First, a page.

Bodacion Technologies thinks it has built an intrusion-proof Web server, and now it's daring the world to try to spoil its release party next week.
At a Web security forum in Washington today, the Barrington, Illinois-based company planned to announce that it's so confident its new Hydra Internet Server is impervious to hacker attacks that it will pay US$100,000 to anyone who can crack it and show how they did it.
According to the company, Hydra combines the security of complex encryption mathematics with embedded systems to create an invulnerable Internet server that cannot be hacked, is resistant to system crashes and is at least five times faster than conventional servers.
Bodacion executives presented their product today at a meeting of the Information Assurance Technical Framework Forum (IATFF), an organization sponsored by the National Security Agency. The IATFF works to increase awareness of available security technologies. Today's presentation is about securing Web servers and Web sites.
What makes Hydra different from typical Web servers, said company co-founder Eric Hauk, is that it doesn't run on an operating system, since operating systems are often a weak link for hackers. Instead, Hydra servers use Java or the company's proprietary Genesis Development Toolkit to transfer content onto the server using a secure file transfer protocol socket layer. A Web-based interface is used for administration and site development.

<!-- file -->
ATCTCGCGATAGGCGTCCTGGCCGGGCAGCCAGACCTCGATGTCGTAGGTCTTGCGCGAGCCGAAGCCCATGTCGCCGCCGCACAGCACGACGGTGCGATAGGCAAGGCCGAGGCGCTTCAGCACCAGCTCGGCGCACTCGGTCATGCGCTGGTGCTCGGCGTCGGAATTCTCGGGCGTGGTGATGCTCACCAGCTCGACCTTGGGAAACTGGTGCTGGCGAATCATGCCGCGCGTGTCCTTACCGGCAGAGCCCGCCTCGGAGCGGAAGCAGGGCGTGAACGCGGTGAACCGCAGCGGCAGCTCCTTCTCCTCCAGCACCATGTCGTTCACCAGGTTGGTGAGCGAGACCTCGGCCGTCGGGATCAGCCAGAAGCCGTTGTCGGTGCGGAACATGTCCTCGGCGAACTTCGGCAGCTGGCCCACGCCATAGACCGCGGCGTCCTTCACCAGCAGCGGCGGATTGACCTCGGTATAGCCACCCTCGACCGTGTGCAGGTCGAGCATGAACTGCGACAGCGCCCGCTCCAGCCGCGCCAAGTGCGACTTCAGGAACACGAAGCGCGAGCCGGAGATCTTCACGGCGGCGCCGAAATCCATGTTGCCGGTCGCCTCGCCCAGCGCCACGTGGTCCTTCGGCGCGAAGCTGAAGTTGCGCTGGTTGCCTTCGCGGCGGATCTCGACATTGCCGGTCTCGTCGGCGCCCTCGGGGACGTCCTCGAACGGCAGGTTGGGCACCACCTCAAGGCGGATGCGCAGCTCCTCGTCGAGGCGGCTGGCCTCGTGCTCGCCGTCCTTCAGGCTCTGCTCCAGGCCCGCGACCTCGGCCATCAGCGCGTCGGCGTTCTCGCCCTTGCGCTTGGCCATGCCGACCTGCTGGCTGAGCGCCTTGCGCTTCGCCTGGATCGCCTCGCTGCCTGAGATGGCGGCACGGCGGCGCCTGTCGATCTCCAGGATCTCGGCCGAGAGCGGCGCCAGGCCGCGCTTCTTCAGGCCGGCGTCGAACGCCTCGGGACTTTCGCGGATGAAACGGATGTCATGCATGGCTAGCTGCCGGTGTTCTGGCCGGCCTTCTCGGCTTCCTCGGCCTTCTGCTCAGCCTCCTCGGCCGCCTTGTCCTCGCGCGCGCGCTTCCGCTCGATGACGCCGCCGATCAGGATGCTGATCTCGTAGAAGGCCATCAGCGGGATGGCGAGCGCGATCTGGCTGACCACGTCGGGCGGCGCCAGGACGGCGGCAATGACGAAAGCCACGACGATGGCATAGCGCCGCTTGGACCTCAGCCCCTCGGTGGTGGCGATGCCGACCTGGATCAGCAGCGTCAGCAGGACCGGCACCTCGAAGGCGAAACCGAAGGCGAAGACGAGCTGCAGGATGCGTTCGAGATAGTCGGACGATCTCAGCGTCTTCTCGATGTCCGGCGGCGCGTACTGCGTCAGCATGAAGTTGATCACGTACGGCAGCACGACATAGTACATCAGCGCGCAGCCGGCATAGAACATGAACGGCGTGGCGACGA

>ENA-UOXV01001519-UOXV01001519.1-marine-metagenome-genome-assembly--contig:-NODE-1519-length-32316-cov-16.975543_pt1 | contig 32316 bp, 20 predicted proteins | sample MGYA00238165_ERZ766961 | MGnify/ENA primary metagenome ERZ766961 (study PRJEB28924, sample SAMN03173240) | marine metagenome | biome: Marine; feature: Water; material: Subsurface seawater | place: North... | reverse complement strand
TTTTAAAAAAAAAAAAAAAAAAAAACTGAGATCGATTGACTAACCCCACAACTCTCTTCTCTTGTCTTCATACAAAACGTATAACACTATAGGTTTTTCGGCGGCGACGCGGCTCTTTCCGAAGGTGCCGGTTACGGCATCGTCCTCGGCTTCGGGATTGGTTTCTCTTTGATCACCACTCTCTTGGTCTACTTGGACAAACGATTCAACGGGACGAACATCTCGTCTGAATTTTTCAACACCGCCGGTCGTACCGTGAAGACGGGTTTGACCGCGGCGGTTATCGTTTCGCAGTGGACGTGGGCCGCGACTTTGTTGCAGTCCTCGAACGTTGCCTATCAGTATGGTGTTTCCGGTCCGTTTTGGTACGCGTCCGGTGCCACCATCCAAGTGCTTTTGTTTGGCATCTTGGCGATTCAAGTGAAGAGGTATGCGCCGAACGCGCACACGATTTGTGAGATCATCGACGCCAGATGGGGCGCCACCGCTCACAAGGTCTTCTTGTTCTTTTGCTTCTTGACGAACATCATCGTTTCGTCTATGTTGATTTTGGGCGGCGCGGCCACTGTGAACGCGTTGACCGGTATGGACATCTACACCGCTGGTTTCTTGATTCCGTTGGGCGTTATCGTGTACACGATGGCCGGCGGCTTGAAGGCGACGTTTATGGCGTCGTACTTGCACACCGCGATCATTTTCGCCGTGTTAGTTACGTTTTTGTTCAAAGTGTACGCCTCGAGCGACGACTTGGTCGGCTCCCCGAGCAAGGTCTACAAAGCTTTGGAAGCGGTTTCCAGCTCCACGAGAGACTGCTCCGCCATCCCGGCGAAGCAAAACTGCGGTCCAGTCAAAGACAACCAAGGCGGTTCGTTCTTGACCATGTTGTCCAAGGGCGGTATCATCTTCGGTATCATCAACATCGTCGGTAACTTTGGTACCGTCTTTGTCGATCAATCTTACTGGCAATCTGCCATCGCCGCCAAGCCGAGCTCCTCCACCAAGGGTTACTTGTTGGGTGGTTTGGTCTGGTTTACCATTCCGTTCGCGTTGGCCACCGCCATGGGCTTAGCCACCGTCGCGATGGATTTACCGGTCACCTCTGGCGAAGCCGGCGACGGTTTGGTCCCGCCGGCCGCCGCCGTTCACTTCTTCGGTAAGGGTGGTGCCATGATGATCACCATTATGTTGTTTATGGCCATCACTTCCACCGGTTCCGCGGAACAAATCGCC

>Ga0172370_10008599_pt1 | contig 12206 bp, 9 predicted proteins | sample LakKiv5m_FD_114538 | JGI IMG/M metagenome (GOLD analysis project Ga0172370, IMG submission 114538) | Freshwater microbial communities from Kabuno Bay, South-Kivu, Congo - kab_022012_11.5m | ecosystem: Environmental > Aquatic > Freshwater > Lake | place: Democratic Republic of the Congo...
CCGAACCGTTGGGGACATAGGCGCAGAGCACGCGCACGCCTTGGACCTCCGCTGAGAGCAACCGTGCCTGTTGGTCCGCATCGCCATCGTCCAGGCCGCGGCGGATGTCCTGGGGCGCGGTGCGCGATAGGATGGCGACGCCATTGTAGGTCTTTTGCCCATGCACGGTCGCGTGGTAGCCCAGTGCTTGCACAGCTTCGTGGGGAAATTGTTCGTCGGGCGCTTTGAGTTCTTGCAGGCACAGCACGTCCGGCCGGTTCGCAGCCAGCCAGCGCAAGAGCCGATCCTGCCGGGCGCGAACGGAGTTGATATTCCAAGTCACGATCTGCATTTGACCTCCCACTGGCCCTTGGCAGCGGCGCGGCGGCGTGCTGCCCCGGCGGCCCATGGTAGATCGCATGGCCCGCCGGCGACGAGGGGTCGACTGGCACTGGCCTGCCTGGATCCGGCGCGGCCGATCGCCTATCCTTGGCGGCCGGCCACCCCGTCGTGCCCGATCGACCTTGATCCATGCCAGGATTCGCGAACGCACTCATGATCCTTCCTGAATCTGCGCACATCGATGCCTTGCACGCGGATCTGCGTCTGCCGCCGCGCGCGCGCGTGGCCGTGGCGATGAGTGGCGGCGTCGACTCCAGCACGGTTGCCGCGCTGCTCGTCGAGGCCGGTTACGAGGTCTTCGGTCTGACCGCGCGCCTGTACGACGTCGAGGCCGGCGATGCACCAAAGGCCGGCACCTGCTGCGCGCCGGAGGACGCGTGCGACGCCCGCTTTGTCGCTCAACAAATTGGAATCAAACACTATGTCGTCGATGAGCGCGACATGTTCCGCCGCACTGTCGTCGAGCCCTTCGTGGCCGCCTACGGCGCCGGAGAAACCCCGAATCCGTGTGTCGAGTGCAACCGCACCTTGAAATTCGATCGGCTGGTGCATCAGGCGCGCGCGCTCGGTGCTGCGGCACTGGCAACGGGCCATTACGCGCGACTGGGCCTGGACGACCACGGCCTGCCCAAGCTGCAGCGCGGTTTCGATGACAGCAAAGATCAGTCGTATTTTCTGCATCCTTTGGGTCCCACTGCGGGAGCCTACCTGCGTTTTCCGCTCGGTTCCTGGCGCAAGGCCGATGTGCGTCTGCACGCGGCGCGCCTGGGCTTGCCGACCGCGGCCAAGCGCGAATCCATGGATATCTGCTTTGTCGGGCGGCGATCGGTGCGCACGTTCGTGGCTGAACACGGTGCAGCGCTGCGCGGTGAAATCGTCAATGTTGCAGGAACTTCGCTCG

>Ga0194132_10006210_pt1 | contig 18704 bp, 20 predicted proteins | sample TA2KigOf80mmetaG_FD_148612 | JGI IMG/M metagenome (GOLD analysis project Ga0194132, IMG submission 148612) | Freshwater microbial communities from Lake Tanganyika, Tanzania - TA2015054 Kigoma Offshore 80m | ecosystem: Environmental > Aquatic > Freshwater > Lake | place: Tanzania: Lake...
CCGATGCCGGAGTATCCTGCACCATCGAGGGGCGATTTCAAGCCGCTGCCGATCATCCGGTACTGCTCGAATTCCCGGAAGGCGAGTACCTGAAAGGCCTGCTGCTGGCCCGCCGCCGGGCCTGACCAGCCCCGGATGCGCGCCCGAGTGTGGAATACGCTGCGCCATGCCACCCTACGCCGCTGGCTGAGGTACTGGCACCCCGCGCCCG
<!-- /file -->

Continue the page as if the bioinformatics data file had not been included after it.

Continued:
By eliminating typical operating systems, which tend to have many security holes, Bodacion operates as an embedded operating system to minimize security risks, Hauk said. The Hydra security system is based on biomorphic mathematics, which is a derivative of Chaos Theory used to model the random growth of living things. Hydra uses a biomorphic algorithm to generate pattern-less numbers in a series. Each number in the series is called a Bodacion. Because a series of Bodacions is truly random, hackers won't be able to discern a pattern and predict the next number, even if they possess the basic mathematical formula, according to the company.
There's no shell in Hydra, Hauk said, so there's no place for hackers to enter and type in destructive commands that could be executed. By eliminating operating systems as targets, Bodacion reduces the number of potential problems and the need to continually upgrade and patch server software to close security holes.
"There's less to attack," he said. "We're narrowing the scope."
Hackers who take on the company's challenge on its Web site are provided with the first 999 Bodacions from a series of 1,000. To win the $100,000, the entrant has to correctly predict the Bodacion that would complete the series.
"We're very confident," Hauk said. "I'd love to offer more cash than what we're offering. We're not just betting $100,000. We're betting what our company is about. Undoing this can ... undo our whole business."
Pricing for Hydra servers will range from $89,950 to $149,900 per server when they're released next week.
Eric Hemmendinger, a security analyst at Aberdeen Group Inc. in Boston, said that other companies have offered similar rewards over the years to anyone who can make their claims look silly, with varied results. It takes guts to do it, he said.
"You don't approach this lightly," Hemmendinger said.